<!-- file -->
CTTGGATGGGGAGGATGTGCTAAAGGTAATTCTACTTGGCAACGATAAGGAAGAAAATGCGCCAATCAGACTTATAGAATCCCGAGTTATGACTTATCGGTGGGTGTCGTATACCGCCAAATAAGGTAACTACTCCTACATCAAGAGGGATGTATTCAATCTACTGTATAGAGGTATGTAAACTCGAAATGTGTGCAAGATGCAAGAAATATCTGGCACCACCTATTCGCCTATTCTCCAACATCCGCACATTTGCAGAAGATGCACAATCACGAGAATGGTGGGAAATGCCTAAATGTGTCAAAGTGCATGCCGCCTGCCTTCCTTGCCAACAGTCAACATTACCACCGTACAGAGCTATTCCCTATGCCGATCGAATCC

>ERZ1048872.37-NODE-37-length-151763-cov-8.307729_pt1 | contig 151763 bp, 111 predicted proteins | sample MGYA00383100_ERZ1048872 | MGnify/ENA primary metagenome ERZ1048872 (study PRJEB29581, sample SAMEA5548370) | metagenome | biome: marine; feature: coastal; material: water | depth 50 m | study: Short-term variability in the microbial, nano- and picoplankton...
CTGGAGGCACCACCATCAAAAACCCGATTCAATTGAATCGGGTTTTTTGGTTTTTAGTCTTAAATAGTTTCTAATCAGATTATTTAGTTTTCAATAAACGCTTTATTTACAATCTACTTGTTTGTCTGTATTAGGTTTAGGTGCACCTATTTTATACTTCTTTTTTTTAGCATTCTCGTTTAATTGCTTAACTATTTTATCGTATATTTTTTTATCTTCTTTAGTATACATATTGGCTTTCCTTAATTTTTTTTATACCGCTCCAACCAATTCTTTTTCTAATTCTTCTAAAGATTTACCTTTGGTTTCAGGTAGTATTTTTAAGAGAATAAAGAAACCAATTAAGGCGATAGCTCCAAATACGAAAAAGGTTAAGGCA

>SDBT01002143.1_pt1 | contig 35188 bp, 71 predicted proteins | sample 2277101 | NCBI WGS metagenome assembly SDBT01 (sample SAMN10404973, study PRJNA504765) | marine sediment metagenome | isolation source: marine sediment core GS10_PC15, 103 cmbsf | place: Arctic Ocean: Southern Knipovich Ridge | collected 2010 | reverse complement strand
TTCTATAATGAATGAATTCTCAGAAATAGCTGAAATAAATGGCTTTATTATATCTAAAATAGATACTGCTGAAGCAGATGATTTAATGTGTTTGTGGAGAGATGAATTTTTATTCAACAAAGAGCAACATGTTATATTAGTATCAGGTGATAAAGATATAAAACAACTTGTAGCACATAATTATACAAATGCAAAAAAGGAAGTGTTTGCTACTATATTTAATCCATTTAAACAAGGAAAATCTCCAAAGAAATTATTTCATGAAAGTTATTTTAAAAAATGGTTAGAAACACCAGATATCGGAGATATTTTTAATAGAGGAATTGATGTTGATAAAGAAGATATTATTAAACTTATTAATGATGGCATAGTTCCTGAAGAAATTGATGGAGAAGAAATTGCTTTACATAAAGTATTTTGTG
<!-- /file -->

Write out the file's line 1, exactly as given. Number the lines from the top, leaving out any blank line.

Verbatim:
CTTGGATGGGGAGGATGTGCTAAAGGTAATTCTACTTGGCAACGATAAGGAAGAAAATGCGCCAATCAGACTTATAGAATCCCGAGTTATGACTTATCGGTGGGTGTCGTATACCGCCAAATAAGGTAACTACTCCTACATCAAGAGGGATGTATTCAATCTACTGTATAGAGGTATGTAAACTCGAAATGTGTGCAAGATGCAAGAAATATCTGGCACCACCTATTCGCCTATTCTCCAACATCCGCACATTTGCAGAAGATGCACAATCACGAGAATGGTGGGAAATGCCTAAATGTGTCAAAGTGCATGCCGCCTGCCTTCCTTGCCAACAGTCAACATTACCACCGTACAGAGCTATTCCCTATGCCGATCGAATCC